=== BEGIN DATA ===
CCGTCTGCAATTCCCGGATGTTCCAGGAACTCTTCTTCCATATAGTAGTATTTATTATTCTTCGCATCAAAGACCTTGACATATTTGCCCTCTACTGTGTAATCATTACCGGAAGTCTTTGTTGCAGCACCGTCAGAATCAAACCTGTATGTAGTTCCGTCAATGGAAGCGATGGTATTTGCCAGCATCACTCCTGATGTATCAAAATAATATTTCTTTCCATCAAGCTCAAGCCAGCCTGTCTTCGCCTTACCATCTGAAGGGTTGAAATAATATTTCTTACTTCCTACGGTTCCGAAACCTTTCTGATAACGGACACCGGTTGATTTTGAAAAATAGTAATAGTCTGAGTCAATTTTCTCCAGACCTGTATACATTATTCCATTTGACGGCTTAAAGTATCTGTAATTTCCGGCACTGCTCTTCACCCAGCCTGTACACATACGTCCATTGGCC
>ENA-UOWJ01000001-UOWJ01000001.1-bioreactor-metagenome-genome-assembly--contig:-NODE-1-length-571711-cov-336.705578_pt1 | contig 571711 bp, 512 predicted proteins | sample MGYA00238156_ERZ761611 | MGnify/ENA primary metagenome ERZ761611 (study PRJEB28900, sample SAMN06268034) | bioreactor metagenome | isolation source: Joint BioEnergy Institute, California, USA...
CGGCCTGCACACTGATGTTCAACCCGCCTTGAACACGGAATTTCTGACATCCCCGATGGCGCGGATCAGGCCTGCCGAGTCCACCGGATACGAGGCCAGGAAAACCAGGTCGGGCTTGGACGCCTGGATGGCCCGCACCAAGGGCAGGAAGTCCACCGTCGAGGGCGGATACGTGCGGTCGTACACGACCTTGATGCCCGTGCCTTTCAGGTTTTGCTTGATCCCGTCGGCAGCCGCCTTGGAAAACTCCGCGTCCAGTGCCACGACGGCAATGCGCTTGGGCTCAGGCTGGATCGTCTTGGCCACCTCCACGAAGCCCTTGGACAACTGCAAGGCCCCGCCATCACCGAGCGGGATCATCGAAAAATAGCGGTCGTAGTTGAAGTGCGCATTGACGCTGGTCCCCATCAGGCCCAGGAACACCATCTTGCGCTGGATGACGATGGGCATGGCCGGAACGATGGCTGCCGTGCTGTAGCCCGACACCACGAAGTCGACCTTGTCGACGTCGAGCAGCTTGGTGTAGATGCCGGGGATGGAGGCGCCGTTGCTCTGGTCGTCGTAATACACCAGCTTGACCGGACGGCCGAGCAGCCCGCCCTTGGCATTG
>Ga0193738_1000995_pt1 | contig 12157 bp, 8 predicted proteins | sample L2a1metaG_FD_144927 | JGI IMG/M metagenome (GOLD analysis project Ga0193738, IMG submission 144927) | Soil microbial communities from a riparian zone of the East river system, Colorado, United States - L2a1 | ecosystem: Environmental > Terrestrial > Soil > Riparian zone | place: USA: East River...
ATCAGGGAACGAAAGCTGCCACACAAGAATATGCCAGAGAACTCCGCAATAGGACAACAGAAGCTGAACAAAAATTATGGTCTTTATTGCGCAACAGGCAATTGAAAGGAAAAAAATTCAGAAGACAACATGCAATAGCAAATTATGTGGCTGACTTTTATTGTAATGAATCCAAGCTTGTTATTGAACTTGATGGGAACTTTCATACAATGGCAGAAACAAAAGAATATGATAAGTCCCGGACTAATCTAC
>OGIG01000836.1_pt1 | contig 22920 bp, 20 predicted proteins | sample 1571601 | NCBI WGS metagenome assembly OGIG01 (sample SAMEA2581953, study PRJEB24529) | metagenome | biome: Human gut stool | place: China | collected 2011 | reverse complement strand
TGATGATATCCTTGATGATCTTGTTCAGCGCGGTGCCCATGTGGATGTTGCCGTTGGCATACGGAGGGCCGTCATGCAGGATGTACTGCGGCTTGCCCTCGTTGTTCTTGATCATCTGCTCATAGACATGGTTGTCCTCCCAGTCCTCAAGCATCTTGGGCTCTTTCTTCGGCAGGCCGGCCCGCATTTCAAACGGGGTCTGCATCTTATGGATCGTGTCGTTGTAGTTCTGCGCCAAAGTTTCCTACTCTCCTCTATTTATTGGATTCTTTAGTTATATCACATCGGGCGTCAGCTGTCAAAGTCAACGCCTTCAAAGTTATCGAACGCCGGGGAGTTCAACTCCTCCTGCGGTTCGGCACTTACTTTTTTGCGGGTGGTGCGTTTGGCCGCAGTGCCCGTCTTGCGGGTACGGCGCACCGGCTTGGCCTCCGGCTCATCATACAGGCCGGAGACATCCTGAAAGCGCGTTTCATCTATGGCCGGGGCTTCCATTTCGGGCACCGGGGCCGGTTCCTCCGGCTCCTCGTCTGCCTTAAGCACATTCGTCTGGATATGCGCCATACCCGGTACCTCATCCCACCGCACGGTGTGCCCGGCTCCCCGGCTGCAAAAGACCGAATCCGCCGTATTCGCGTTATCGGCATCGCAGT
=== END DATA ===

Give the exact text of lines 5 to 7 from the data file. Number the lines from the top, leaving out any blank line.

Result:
ATCAGGGAACGAAAGCTGCCACACAAGAATATGCCAGAGAACTCCGCAATAGGACAACAGAAGCTGAACAAAAATTATGGTCTTTATTGCGCAACAGGCAATTGAAAGGAAAAAAATTCAGAAGACAACATGCAATAGCAAATTATGTGGCTGACTTTTATTGTAATGAATCCAAGCTTGTTATTGAACTTGATGGGAACTTTCATACAATGGCAGAAACAAAAGAATATGATAAGTCCCGGACTAATCTAC
>OGIG01000836.1_pt1 | contig 22920 bp, 20 predicted proteins | sample 1571601 | NCBI WGS metagenome assembly OGIG01 (sample SAMEA2581953, study PRJEB24529) | metagenome | biome: Human gut stool | place: China | collected 2011 | reverse complement strand
TGATGATATCCTTGATGATCTTGTTCAGCGCGGTGCCCATGTGGATGTTGCCGTTGGCATACGGAGGGCCGTCATGCAGGATGTACTGCGGCTTGCCCTCGTTGTTCTTGATCATCTGCTCATAGACATGGTTGTCCTCCCAGTCCTCAAGCATCTTGGGCTCTTTCTTCGGCAGGCCGGCCCGCATTTCAAACGGGGTCTGCATCTTATGGATCGTGTCGTTGTAGTTCTGCGCCAAAGTTTCCTACTCTCCTCTATTTATTGGATTCTTTAGTTATATCACATCGGGCGTCAGCTGTCAAAGTCAACGCCTTCAAAGTTATCGAACGCCGGGGAGTTCAACTCCTCCTGCGGTTCGGCACTTACTTTTTTGCGGGTGGTGCGTTTGGCCGCAGTGCCCGTCTTGCGGGTACGGCGCACCGGCTTGGCCTCCGGCTCATCATACAGGCCGGAGACATCCTGAAAGCGCGTTTCATCTATGGCCGGGGCTTCCATTTCGGGCACCGGGGCCGGTTCCTCCGGCTCCTCGTCTGCCTTAAGCACATTCGTCTGGATATGCGCCATACCCGGTACCTCATCCCACCGCACGGTGTGCCCGGCTCCCCGGCTGCAAAAGACCGAATCCGCCGTATTCGCGTTATCGGCATCGCAGT